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Author Topic: Stock photos used in 50 milion dollar budget movie!  (Read 13471 times)

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« on: October 07, 2008, 05:05 »
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It has come to my attention that the movie "Mirrors" has displayed one of my images, along with another stockphoto!
I watched the movie myself yesterday and it's true, no doubt about it!
My image is on IS, SS, StockXpert and DT as an illustration, but I have also a low resolution photo on Stock.XCHNG. I think they used the one on SXC!
That would mean that I  didn't receive any money at all. And they should had ask me permission and giving me credit, which they didn't!

This is my image:


And this one is from Leah-Anne Thompson:




PaulieWalnuts

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« Reply #1 on: October 07, 2008, 05:38 »
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You have an image on both micros and a free site and you sound surprised that they used the free one (?)

Iriz

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« Reply #2 on: October 07, 2008, 06:22 »
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You have an image on both micros and a free site and you sound surprised that they used the free one (?)

LOL!!

« Reply #3 on: October 07, 2008, 06:23 »
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You have an image on both micros and a free site and you sound surprised that they used the free one (?)
Yes I am suprised that they have a budget from 50 million and are so greedy that they didn't pay me one single cent! 
What so funny about that?  >:(
« Last Edit: October 07, 2008, 06:25 by Gregor909 »

« Reply #4 on: October 07, 2008, 06:28 »
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You have an image on both micros and a free site and you sound surprised that they used the free one (?)
Yes I am suprised that they have a budget from 50 million and are so greedy that they didn't pay me one single cent!
What so funny about that?  >:(
Good lesson of life, maybe you should pay them for this ;D

« Reply #5 on: October 07, 2008, 06:40 »
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Thanks for the helpfull answers!

« Reply #6 on: October 07, 2008, 07:09 »
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Not sure I understand why you put an image that you have for sale also on a free site?

I appreciate people often give away images, but not usually the ones that they make money from.

Regarding the film company using your free image - As long as they used it within the license agreement, I don't think there's a lot you can do about it.

I'd be over the moon if I saw one of my images in a movie!! (I'd be out celebrating rather than getting annoyed)  ;D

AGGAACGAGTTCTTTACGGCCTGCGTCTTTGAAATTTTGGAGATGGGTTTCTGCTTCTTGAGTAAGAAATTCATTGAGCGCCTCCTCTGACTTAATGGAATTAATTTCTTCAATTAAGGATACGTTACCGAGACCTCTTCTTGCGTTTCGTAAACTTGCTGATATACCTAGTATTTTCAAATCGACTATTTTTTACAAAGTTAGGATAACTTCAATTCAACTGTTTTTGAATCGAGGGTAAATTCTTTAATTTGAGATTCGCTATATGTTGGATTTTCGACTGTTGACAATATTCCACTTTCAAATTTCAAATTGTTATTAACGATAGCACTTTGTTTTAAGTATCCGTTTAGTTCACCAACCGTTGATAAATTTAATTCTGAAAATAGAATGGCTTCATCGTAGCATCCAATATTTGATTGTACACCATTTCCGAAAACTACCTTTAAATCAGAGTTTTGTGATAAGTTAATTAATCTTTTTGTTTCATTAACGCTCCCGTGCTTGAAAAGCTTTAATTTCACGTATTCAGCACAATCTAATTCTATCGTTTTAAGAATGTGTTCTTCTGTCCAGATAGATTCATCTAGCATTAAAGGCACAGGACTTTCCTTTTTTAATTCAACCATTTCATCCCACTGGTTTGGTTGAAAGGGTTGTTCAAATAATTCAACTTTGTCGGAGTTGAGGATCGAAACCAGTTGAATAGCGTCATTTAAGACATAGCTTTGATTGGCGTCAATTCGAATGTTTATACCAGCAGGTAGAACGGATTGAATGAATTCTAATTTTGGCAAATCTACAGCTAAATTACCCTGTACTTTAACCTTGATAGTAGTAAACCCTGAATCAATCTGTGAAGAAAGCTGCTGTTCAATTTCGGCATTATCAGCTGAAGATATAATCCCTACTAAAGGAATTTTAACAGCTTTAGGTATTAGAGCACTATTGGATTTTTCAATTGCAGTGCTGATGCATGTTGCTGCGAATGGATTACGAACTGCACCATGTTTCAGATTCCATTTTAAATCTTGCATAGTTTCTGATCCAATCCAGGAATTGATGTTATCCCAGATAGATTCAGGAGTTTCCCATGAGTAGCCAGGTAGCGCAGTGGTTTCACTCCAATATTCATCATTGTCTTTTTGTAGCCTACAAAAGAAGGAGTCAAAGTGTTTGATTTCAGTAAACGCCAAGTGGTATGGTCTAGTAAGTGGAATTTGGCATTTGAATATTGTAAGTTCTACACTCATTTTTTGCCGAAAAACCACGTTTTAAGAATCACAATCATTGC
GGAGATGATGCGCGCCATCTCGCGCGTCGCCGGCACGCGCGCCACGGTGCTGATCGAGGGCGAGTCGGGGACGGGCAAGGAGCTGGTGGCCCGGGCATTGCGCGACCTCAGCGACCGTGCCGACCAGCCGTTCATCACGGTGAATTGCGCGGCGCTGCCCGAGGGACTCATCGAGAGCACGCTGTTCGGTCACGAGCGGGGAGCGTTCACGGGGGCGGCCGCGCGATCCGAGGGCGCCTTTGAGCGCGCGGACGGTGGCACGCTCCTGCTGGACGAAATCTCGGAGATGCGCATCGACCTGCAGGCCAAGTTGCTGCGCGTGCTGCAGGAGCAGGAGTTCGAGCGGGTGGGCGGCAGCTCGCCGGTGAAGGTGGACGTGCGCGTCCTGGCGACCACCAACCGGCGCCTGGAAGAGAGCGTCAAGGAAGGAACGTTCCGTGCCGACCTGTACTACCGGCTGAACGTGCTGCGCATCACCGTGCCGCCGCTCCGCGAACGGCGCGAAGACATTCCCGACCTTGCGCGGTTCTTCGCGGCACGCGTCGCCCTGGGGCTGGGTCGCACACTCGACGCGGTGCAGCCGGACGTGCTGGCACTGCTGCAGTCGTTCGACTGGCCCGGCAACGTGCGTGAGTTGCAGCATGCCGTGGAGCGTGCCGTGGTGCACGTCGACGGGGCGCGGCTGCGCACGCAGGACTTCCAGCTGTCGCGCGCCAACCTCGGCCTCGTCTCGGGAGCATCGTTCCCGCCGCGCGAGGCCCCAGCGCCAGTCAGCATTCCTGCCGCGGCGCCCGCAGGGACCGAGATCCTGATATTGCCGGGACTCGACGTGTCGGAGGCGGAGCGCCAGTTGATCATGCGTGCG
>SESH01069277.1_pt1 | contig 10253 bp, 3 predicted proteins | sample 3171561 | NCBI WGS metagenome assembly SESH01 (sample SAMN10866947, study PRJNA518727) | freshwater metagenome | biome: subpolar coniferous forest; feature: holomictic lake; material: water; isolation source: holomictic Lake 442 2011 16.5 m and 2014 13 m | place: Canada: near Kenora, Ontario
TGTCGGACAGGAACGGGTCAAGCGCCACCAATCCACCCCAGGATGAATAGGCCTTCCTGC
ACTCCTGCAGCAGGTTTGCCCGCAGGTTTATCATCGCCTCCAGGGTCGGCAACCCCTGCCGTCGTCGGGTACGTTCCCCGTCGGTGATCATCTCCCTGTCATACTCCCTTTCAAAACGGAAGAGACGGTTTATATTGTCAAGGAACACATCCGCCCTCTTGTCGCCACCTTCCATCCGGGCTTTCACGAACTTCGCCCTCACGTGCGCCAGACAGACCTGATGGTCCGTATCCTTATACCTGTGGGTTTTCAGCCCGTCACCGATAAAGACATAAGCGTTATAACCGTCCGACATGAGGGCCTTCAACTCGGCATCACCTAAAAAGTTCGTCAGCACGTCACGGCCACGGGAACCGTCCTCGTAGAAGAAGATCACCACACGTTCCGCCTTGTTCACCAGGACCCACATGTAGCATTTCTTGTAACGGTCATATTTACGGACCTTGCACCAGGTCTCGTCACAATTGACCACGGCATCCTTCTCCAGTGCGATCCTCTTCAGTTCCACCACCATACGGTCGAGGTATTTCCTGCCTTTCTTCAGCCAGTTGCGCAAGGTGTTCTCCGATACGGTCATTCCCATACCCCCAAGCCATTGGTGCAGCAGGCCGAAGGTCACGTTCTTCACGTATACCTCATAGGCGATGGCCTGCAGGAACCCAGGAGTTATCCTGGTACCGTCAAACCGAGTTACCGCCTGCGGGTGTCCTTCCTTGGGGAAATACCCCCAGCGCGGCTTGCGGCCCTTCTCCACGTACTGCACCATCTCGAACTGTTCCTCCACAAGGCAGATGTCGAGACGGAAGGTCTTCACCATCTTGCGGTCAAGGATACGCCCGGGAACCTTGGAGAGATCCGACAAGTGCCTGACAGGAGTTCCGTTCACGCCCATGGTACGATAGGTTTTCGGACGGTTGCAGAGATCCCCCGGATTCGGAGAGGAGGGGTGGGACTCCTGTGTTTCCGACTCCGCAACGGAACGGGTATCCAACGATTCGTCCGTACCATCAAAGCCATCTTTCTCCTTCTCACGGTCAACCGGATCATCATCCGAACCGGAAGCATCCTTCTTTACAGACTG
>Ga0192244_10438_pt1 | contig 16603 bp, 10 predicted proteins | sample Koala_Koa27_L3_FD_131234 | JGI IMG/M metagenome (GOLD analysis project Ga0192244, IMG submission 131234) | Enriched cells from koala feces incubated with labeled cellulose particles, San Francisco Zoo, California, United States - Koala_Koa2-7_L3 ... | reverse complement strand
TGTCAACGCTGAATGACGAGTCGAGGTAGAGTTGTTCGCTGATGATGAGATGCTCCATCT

PaulieWalnuts

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« Reply #7 on: October 07, 2008, 07:52 »
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You have an image on both micros and a free site and you sound surprised that they used the free one (?)
Yes I am suprised that they have a budget from 50 million and are so greedy that they didn't pay me one single cent! 
What so funny about that?  >:(
I didn't say it was funny. I'm just slightly confused by your thinking. Even if I was rich, if I knew there were two stores - one carried products that cost something and the other carried the same products for free, why would I go to the store where I had to pay?

« Reply #8 on: October 07, 2008, 08:02 »
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Probably the found it at StockXpert. Thah means that the would had seen it as well is the image wasn't a stockchg and you would have been paid for it, maybe an EL.

A friend of mine used to have photos at free sites. She deleted all them because most of the time, although asked to do it, designers didn't include her credit. One of those, in a local (from her place) real estate agency leaflet. This REA had got more than 12.000 dollar from her one year before, when she sold her house.

And there's nothing that can be done, if you offe your work forfree you must'n be surpised to not to be paid.
« Last Edit: October 07, 2008, 08:06 by loop »

« Reply #9 on: October 07, 2008, 08:03 »
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wow we are still having these conversations.  

you put it on a free site, which means they could download it for free and use it - in the end, thats what they did.  its your fault for putting it there, suck it up and next time don't give away stuff for free and not expect people to take it.